I wonder why you find fault with the rhythm of “A vision whose God-delight embraces all.” “Vision” is really a monosyllable, and I don’t suppose the frequent poetic dissyllabification of it precludes the use of its original sound-length.
You use your intellect too much and with too much ingenuity where you should train your ear. Another line with the same scansion might very well make an extremely good rhythm; this one does not. Its rhythm is at once flat and jerky.How is “vision” a monosyllable? You might just as well say that “omnibus” is a monosyllable. At any rate I get no thrill, subtle or other, no surprise, no revelation.
27 September 1934
The Oxford dictionary seems to leave me no choice as regards the number of syllables in the word “vision”. I quote below some of the words explained as monosyllables in the same way as “Rhythm” and “Prism”, which are given as Rhy˘.thm (-dhm); Pri˘.sm (-zm).Fa˘.shion (-shn)Passion (pa˘.shn)Pri˘.son (-zn)Scission (si˘.shn)Trea.son ( e_zn)Vi˘.sion (-zhn)
Chambers’s Dictionary makes “vision” a dissyllable, whichis quite sensible, but the monosyllabic pronunciation of it deserves to be considered at least a legitimate variant when H. W. Fowler and F. G. Fowler—the name of Fowler is looked upon as a synonym for authority on the English language— give no other. I don’t think I am mistaken in interpreting their intention.1 Take “realm”, which they pronounce in brackets as “re˘lm”; now I see no difference as regards syllabification between their intention here and in the instances above.
You may not have a choice—but I have a choice, which is to pronounce and scan words like “vision” and “passion” and similar words as all the poets of the English language (those at least whom I know) have consistently pronounced and scanned them—as dissyllables. If you ask me to scan Shakespeare’s line
in the following way in order to please H. W. Fowler and F. G. FowlerI ˘n mai_|de˘n me _d|i ˘tatio_n | fan_|cy˘ free_,
I shall decline without thanks. Shakespeare wrote, if I remember right, “trea_so˘ ns, strategems and spoils”; Shelley, Tennyson, any poet of the English language, I believe, would do the same— though I have no books with me to give chapter and verse. I lived in both northern and southern England, but I never heard vision pronounced “vizhn”, it was always “vizhun”; “treason”,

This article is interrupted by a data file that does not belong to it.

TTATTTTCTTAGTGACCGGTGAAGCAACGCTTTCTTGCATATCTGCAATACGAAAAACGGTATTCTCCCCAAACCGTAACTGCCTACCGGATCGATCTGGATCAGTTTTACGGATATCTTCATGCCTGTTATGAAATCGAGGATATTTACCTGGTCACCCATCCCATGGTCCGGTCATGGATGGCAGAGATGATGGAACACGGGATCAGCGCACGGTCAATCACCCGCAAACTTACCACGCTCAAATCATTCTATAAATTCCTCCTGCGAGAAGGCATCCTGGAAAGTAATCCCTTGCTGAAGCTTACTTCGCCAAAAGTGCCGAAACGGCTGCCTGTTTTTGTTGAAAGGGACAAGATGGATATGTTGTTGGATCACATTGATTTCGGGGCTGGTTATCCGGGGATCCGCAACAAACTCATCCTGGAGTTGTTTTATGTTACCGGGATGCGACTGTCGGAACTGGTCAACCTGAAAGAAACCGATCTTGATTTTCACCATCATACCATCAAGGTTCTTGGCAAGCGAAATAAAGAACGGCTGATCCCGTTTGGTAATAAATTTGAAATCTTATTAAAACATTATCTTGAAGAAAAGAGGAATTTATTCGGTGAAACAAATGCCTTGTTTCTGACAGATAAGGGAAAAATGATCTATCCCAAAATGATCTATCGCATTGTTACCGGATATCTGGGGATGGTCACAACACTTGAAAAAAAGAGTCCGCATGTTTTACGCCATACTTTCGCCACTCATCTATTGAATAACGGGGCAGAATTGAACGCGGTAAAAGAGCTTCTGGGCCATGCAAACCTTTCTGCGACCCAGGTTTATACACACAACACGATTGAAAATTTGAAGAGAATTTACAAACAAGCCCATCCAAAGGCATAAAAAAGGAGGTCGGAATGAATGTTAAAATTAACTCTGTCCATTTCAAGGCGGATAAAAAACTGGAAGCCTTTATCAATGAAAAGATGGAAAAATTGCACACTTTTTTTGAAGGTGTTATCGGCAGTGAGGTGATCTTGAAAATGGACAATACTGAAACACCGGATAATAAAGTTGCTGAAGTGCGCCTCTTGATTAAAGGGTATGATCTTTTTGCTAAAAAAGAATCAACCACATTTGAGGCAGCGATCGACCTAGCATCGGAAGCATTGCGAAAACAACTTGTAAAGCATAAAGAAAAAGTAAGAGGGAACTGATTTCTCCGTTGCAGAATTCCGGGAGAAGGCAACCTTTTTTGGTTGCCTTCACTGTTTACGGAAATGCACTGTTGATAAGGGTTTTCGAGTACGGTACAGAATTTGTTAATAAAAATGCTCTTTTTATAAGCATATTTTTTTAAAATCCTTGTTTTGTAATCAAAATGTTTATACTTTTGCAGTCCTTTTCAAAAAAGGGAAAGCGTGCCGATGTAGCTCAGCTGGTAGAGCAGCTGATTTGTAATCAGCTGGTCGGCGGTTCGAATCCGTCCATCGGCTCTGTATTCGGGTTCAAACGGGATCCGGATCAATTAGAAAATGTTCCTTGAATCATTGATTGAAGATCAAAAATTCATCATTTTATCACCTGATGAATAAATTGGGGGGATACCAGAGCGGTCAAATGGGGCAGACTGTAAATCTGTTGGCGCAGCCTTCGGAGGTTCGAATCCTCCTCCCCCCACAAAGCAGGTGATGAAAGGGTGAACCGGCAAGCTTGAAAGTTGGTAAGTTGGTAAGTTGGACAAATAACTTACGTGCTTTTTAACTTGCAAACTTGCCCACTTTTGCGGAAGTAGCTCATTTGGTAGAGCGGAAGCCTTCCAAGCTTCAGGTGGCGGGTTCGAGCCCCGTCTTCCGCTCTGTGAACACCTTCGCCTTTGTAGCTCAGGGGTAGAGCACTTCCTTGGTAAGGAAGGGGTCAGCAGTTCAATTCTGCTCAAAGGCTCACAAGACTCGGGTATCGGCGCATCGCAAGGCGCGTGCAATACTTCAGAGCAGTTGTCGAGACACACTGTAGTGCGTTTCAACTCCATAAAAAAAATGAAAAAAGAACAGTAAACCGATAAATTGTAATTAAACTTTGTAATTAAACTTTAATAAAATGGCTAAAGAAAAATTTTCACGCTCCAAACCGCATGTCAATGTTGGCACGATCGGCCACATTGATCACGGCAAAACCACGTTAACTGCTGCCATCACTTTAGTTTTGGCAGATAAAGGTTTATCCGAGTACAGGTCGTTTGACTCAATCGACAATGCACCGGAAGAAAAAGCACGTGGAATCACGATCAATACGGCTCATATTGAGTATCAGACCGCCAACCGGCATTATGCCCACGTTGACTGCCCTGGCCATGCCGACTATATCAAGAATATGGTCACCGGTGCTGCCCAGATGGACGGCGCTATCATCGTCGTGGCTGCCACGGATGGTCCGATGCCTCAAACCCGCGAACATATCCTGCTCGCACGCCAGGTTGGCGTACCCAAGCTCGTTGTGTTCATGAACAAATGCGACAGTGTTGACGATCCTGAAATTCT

of course, is pronounced “trez’n”, but that does not make it a monosyllable in scansion because there is in these words a very perceptible slurred vowel sound in pronunciation which I represent by the ’— in “poison” also. If “realm”, “helm” etc. are taken as monosyllables, that is quite reasonable, for there is no vowel between “l” and “m” and none is heard, slurred or otherwise in pronunciation. The words “rhythm” and “prism” are technically monosyllables, because they are so pronounced in French (i.e. that part of the word, for there is a mute e in French): but in fact most Englishmen take the help of a slurred vowel sound in pronouncing “rhythms” and it would be quite permissible to write in English as a blank verse line,
“The unheard rhythms that sustain the world”.
This is my conviction and not all the Fowlers in the world
will take it away from me. I only hope the future lexicographers will not fowl the language any more in that direction; otherwisewe shall have to write lines like this—
O vizhn! O pashn! O fashn! m’d’tashn! h’rr’p’lashn!
Why did the infern’l Etern’l und’take creash’n?
Or else, creat’ng, could he not have afford’d
Not to allow the Engl’sh tongue to be Oxford’d?
P.S. I remember a book (Hamer’s? someone else’s? I don’t remember) in which the contrast was drawn between the English and French languages, that the English tongue tended to throw all the weight on the first or earliest possible syllable and slurred the others, the French did the opposite—so that when an Englishman pretends to say “strawberries”, what he really says is “strawb’s”. That is the exaggeration of a truth—but all the same there is a limit!
27 September 1934